NOT JUST RUNNING EVENTS
JAC K DOY L E
L E V E L 3 , UNI T ED K INGDOM
WHO I AM
A judge who often does not focus on events as the core of judging.
Involved in many projects, such as:
Official Resources Blog.
Magic Judges Facebook Page.
Believes that judges can add more to their event skills by working on things outside of
Native English speaker who forgets that he speaks too fast!
WHO YOU ARE (HOPEFULLY)
Hopefully, uncertified or newly certified Level 1s.
You’re interested in judging, have maybe done some events, but don’t know what
else the judge programme can offer you.
Maybe you’re looking at progressing towards Level 2, but the Level 3s around you
haven’t really seen that much of you.
This seminar should give you some insights into how you can improve all of that,
and how you can jump in at the deep end!
WHAT WE’RE GOING TO TALK ABOUT
Hard and soft skills: what they are and why they are important.
Becoming a better event judge by harnessing soft skills.
Involvement in projects.
Involvement in the local and international judge community.
Improving yourself as a judge via all of the above.
Hard Skills are often what judges are strong at.
They passed tests to become a judge, which tests their rules knowledge and their
They judge lot of events, which improves their interaction with players.
They also learn tournament procedures such as deck checks and end of round
Soft skills - judges often lack them from the start, and come with experience.
Examples include empathy with players and understanding philosophy behind our
Often “optional” things connected to events, such as writing reviews and writing
Starting to be explicitly required for progression to Level 2.
Much broader and less concrete than hard skills.
SOFT SKILLS –CONT.
Soft skills improve your events.
As mentioned, reviews, and reports fall under these.
Reviews bring feedback to specific judges.
Reports bring education to the local or international communities.
Philosophy => important to set players at ease (appeals).
Soft-skills-oriented judges fall back on experience from outside events.
Local communities are places you can get involved with judges around you –
peers, mentors, and aspiring judges.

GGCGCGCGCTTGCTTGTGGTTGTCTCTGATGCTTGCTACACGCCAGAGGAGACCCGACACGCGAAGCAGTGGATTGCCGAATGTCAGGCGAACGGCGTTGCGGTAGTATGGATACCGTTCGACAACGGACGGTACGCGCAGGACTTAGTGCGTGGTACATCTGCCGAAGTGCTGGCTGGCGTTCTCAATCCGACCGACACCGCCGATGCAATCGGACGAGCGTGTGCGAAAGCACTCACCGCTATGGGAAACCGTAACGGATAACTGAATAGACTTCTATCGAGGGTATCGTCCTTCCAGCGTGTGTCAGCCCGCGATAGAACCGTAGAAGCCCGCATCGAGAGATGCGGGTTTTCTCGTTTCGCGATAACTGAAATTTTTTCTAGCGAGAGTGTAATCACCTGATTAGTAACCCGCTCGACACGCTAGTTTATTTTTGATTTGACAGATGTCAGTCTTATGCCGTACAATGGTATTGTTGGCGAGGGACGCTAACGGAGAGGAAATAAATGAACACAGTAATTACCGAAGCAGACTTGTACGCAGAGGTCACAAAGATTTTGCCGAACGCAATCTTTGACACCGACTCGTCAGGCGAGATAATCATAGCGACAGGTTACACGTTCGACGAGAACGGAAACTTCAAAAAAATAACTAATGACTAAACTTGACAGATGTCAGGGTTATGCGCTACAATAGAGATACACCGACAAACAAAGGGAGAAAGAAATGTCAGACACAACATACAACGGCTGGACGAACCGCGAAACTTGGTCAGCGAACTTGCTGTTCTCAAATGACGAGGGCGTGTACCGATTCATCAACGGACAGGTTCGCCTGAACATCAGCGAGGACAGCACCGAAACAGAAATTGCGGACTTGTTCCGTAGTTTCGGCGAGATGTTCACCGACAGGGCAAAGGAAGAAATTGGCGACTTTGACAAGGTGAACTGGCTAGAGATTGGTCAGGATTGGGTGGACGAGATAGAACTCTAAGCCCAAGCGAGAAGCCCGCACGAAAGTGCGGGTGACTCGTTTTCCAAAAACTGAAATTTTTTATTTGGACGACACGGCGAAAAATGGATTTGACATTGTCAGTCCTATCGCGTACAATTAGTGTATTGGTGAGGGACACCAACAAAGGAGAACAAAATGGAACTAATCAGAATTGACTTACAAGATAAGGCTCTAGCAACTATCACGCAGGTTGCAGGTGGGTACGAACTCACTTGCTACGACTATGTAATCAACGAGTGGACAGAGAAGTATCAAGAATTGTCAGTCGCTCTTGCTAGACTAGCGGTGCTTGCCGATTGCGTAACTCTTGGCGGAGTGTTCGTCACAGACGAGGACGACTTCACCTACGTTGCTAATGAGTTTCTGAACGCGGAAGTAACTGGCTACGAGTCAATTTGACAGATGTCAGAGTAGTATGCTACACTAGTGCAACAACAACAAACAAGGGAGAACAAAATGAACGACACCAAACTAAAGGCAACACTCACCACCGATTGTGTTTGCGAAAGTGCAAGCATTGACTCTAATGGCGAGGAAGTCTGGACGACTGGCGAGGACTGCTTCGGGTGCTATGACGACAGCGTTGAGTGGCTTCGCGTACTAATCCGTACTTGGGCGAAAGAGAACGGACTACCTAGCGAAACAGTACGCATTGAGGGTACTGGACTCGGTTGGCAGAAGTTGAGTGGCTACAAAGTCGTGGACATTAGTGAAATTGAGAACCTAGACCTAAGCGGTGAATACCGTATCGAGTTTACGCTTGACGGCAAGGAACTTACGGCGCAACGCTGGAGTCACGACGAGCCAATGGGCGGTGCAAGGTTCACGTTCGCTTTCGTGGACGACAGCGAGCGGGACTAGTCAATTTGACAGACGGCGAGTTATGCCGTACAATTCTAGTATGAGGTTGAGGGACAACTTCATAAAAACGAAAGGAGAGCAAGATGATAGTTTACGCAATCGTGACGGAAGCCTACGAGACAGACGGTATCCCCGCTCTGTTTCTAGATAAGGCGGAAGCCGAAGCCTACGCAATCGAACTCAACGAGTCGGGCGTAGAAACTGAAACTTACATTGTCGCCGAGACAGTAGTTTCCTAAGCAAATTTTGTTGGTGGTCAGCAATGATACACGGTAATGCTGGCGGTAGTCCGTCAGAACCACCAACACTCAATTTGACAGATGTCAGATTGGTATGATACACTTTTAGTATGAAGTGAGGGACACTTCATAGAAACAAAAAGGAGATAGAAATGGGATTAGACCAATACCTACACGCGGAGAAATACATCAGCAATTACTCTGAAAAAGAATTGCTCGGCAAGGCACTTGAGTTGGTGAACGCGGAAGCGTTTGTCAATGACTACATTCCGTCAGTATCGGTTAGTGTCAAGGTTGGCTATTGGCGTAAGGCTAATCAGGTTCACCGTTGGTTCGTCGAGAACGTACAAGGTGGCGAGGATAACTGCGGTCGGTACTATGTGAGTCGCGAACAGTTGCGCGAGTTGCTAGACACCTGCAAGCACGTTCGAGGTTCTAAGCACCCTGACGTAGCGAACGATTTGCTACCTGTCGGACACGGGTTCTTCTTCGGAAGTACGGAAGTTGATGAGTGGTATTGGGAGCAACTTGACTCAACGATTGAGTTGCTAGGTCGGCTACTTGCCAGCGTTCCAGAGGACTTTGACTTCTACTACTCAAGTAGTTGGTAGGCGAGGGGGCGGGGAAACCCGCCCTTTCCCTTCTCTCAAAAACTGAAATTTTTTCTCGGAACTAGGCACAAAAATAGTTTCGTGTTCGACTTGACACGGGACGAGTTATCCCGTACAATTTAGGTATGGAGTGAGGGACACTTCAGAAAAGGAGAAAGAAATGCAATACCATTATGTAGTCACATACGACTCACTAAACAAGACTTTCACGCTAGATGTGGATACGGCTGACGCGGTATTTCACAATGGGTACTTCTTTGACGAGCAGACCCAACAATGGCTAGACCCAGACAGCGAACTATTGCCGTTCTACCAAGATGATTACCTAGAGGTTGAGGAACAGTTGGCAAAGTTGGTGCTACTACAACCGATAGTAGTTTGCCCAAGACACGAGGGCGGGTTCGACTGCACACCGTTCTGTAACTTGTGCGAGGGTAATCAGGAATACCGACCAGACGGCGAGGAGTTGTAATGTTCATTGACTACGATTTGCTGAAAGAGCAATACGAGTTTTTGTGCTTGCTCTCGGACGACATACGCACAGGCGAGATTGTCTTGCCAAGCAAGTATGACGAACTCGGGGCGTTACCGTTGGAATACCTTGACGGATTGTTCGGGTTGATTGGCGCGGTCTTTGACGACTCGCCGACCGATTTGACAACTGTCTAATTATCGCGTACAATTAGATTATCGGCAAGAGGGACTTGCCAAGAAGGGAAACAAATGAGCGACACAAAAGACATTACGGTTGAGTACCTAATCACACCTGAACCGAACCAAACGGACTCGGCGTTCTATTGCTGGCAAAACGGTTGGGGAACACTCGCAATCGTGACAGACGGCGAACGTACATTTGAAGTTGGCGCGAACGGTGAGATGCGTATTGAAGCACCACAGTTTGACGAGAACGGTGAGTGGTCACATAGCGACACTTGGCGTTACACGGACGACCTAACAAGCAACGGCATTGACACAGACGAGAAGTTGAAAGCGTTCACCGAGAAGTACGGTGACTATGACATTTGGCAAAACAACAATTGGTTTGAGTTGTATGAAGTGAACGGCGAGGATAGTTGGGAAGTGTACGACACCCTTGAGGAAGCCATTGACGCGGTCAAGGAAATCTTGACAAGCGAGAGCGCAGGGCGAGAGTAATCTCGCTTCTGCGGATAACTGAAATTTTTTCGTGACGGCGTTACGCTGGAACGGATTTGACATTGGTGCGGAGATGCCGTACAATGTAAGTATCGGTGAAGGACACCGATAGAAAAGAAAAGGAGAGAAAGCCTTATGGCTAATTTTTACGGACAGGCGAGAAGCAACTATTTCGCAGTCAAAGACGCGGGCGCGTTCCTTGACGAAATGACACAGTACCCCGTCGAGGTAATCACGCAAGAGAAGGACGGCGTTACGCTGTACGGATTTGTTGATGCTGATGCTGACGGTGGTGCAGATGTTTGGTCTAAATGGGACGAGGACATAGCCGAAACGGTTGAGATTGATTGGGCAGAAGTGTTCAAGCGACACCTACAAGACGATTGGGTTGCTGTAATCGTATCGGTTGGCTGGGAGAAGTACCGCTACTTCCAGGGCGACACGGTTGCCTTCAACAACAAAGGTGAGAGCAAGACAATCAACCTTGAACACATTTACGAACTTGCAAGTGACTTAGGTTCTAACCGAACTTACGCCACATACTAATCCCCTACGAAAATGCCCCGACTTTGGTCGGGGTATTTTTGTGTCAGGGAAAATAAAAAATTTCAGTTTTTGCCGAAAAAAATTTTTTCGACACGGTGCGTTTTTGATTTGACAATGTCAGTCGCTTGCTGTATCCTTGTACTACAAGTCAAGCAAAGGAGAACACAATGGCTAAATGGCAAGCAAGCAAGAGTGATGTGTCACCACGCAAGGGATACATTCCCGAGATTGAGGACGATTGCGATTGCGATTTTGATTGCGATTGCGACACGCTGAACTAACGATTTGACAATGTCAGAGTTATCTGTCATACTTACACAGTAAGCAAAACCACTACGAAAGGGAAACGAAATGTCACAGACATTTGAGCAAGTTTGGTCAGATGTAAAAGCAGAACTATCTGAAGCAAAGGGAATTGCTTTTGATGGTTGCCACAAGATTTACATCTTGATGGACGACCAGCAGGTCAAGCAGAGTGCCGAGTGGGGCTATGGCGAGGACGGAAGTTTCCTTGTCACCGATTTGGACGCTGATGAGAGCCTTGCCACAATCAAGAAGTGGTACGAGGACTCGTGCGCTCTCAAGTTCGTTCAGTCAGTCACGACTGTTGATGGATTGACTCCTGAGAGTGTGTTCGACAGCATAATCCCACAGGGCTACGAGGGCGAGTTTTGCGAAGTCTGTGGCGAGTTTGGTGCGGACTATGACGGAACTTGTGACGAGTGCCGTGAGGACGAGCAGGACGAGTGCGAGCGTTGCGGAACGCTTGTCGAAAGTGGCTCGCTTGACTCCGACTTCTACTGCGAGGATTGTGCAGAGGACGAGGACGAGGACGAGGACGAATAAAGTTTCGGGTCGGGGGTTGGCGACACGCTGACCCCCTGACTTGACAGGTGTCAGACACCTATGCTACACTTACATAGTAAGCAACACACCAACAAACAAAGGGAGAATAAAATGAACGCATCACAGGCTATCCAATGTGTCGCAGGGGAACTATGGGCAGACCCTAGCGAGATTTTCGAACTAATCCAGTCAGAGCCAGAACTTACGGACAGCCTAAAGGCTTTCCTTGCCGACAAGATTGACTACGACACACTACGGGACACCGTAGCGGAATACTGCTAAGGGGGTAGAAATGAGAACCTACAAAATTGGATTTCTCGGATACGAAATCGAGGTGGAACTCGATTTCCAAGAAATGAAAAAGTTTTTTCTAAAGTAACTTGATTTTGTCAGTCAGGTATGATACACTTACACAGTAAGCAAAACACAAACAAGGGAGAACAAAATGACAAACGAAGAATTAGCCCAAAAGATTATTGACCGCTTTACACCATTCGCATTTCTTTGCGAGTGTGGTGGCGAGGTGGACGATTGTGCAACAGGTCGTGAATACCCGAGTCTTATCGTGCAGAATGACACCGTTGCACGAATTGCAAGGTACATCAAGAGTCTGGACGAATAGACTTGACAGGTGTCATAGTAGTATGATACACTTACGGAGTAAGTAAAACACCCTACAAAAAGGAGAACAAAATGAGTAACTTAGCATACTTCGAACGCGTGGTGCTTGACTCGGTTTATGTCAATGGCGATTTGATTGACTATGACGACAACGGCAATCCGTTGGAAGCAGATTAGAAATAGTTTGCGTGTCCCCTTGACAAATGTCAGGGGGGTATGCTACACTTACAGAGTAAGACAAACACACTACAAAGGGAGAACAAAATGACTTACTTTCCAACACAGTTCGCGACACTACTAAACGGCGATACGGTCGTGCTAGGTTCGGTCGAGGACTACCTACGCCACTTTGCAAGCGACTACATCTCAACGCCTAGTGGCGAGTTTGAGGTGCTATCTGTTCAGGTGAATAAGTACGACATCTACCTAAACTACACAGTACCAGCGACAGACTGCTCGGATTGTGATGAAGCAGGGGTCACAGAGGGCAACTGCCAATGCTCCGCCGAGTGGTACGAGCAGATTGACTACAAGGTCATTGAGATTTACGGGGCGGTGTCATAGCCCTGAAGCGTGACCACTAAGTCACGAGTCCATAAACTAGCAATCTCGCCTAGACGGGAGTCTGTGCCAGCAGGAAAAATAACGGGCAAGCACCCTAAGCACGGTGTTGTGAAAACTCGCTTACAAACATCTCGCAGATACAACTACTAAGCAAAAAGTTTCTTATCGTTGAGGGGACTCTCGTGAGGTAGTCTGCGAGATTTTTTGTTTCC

They are on-demand – busy if you want them to be.
Regional forums (JudgeApps or external), Facebook groups, mailing lists.
Give you access to learning materials.
‘Official’ channels, like JudgeApps.
Find what you enjoy and stick with it.
Rules Tips Blog Twitter Feed (@MTGRulesTips)
Magic Judges Twitter (@MagicJudges)
Magic Judges Facebook (/magicjudges)
INTERNATIONAL COMMUNITIES – CONT.
Policy and philosophy – Toby Elliott (/telliott)
Regular REL – Kim Warren (/regular)
Many more at tinyurl.com/judgeblogs
Experts discussing topics that they’re passionate about – that could be you!
Judges who devote a lot of time and effort to answer rules and policy questions of others.
Projects are a personal enjoyment of mine in the judge programme.
You can make your own mark on areas of the programme.
You can do what you enjoy!
Coding, communication with others, interviews for Judge of the Week
Know that others are going to use your tools to learn and teach is a great feeling.
Something missing that you know you could do? “Create a Project!”
You don’t have to specifically join a project to make things work.
If you want to write an article, write an article.
Talk to your local judges, especially Level 3s and RCs, if you have an idea they will
know how to help you (if they can’t themselves).
If you’re interacting in the community, international or local, you will notice that
you’re quickly improving because of the different opinions you have access to.
Level 5s on your doorstep! ;)
The last thing we’re going to cover is networking - talking to other judges!
Use your experiences here at the conference to meet other judges from different
They have different ways of doing things, and different ways of thinking about
I’ve learned a lot of incredibly useful things by hanging out in the bar at GPs.
The programme is a cult of self improvement – we just run events on the side.
THANKS FOR LISTENING!
If you have any questions you want to ask me, feel free to come and talk to me
If you have an idea, but don’t know who to tell – ask me, I’ll be able to direct you!
Thanks to all of you who took part!
email@example.com - @scryus – facebook.com/scryus